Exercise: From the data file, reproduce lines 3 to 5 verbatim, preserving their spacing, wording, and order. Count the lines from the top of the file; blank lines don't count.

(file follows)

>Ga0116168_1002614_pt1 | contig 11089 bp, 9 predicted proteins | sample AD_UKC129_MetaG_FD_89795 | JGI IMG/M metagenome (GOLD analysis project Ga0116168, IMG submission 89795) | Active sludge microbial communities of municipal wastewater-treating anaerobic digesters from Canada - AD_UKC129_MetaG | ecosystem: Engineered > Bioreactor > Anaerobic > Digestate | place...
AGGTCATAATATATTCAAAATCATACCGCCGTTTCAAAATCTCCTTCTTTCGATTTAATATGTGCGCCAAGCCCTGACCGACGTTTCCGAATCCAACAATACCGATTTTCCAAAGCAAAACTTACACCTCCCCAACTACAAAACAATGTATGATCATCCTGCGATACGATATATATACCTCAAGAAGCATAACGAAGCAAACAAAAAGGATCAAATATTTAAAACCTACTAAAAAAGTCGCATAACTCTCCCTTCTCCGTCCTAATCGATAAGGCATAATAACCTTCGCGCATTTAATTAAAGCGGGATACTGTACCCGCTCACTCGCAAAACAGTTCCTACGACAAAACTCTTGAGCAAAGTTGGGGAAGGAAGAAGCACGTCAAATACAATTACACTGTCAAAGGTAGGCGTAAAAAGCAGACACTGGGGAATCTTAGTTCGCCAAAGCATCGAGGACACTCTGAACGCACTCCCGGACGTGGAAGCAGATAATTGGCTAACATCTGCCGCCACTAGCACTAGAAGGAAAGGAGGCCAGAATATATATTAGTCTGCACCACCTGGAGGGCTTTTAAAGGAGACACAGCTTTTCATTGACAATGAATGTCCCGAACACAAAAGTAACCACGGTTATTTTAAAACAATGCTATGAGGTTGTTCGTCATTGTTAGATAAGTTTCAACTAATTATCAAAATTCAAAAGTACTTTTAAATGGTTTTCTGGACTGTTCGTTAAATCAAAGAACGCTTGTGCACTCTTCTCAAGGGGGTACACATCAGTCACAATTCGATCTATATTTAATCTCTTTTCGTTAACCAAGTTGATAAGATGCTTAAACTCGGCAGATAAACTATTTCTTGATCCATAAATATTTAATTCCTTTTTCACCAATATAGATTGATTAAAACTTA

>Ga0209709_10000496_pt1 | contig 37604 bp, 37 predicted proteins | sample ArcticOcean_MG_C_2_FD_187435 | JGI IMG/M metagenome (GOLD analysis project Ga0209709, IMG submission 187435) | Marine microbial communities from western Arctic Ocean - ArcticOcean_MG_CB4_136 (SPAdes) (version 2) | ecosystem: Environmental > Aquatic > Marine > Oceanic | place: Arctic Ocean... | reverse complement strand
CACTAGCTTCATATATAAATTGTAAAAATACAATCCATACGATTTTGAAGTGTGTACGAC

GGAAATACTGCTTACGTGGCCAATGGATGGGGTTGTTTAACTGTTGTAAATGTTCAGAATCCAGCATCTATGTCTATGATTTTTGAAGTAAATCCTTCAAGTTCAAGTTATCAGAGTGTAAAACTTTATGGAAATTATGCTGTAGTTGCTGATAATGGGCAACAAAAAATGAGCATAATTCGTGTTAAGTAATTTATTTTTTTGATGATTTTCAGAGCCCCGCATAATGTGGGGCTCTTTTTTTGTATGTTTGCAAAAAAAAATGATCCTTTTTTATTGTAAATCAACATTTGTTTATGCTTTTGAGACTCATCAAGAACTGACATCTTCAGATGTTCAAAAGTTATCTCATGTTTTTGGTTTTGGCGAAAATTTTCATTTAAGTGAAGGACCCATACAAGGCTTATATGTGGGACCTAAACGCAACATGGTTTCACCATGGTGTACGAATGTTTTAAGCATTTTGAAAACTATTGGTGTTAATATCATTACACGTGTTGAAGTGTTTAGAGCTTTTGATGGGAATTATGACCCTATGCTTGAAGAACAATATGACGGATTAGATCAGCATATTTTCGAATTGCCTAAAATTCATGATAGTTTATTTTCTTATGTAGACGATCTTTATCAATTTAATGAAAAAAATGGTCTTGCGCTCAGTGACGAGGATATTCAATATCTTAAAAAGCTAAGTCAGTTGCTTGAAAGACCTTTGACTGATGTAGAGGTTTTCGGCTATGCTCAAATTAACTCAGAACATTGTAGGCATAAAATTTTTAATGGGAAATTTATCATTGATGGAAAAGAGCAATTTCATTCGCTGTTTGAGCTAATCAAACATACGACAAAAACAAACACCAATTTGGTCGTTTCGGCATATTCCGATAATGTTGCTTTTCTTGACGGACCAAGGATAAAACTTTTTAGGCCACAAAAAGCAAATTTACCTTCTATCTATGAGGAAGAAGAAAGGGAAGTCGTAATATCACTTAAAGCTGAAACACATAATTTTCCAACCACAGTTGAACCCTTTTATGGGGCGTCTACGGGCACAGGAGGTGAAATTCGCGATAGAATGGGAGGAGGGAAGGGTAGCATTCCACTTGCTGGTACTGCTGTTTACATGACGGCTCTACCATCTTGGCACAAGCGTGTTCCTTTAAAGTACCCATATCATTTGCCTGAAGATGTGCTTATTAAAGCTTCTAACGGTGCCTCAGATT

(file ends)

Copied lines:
>Ga0209709_10000496_pt1 | contig 37604 bp, 37 predicted proteins | sample ArcticOcean_MG_C_2_FD_187435 | JGI IMG/M metagenome (GOLD analysis project Ga0209709, IMG submission 187435) | Marine microbial communities from western Arctic Ocean - ArcticOcean_MG_CB4_136 (SPAdes) (version 2) | ecosystem: Environmental > Aquatic > Marine > Oceanic | place: Arctic Ocean... | reverse complement strand
CACTAGCTTCATATATAAATTGTAAAAATACAATCCATACGATTTTGAAGTGTGTACGAC

GGAAATACTGCTTACGTGGCCAATGGATGGGGTTGTTTAACTGTTGTAAATGTTCAGAATCCAGCATCTATGTCTATGATTTTTGAAGTAAATCCTTCAAGTTCAAGTTATCAGAGTGTAAAACTTTATGGAAATTATGCTGTAGTTGCTGATAATGGGCAACAAAAAATGAGCATAATTCGTGTTAAGTAATTTATTTTTTTGATGATTTTCAGAGCCCCGCATAATGTGGGGCTCTTTTTTTGTATGTTTGCAAAAAAAAATGATCCTTTTTTATTGTAAATCAACATTTGTTTATGCTTTTGAGACTCATCAAGAACTGACATCTTCAGATGTTCAAAAGTTATCTCATGTTTTTGGTTTTGGCGAAAATTTTCATTTAAGTGAAGGACCCATACAAGGCTTATATGTGGGACCTAAACGCAACATGGTTTCACCATGGTGTACGAATGTTTTAAGCATTTTGAAAACTATTGGTGTTAATATCATTACACGTGTTGAAGTGTTTAGAGCTTTTGATGGGAATTATGACCCTATGCTTGAAGAACAATATGACGGATTAGATCAGCATATTTTCGAATTGCCTAAAATTCATGATAGTTTATTTTCTTATGTAGACGATCTTTATCAATTTAATGAAAAAAATGGTCTTGCGCTCAGTGACGAGGATATTCAATATCTTAAAAAGCTAAGTCAGTTGCTTGAAAGACCTTTGACTGATGTAGAGGTTTTCGGCTATGCTCAAATTAACTCAGAACATTGTAGGCATAAAATTTTTAATGGGAAATTTATCATTGATGGAAAAGAGCAATTTCATTCGCTGTTTGAGCTAATCAAACATACGACAAAAACAAACACCAATTTGGTCGTTTCGGCATATTCCGATAATGTTGCTTTTCTTGACGGACCAAGGATAAAACTTTTTAGGCCACAAAAAGCAAATTTACCTTCTATCTATGAGGAAGAAGAAAGGGAAGTCGTAATATCACTTAAAGCTGAAACACATAATTTTCCAACCACAGTTGAACCCTTTTATGGGGCGTCTACGGGCACAGGAGGTGAAATTCGCGATAGAATGGGAGGAGGGAAGGGTAGCATTCCACTTGCTGGTACTGCTGTTTACATGACGGCTCTACCATCTTGGCACAAGCGTGTTCCTTTAAAGTACCCATATCATTTGCCTGAAGATGTGCTTATTAAAGCTTCTAACGGTGCCTCAGATT